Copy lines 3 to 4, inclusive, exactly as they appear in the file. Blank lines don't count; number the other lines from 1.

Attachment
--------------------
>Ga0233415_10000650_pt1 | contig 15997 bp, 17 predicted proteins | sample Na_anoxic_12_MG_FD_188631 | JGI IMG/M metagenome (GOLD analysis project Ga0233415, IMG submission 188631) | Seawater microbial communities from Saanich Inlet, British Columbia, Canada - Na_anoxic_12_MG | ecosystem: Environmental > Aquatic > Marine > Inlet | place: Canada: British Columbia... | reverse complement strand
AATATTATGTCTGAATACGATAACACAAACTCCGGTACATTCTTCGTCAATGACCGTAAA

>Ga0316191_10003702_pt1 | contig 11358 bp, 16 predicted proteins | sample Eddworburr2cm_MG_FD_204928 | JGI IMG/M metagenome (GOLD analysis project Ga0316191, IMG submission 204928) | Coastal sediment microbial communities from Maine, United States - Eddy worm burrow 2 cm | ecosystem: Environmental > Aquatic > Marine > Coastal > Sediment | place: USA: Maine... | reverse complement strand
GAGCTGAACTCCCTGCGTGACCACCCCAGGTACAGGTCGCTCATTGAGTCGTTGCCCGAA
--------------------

>Ga0316191_10003702_pt1 | contig 11358 bp, 16 predicted proteins | sample Eddworburr2cm_MG_FD_204928 | JGI IMG/M metagenome (GOLD analysis project Ga0316191, IMG submission 204928) | Coastal sediment microbial communities from Maine, United States - Eddy worm burrow 2 cm | ecosystem: Environmental > Aquatic > Marine > Coastal > Sediment | place: USA: Maine... | reverse complement strand
GAGCTGAACTCCCTGCGTGACCACCCCAGGTACAGGTCGCTCATTGAGTCGTTGCCCGAA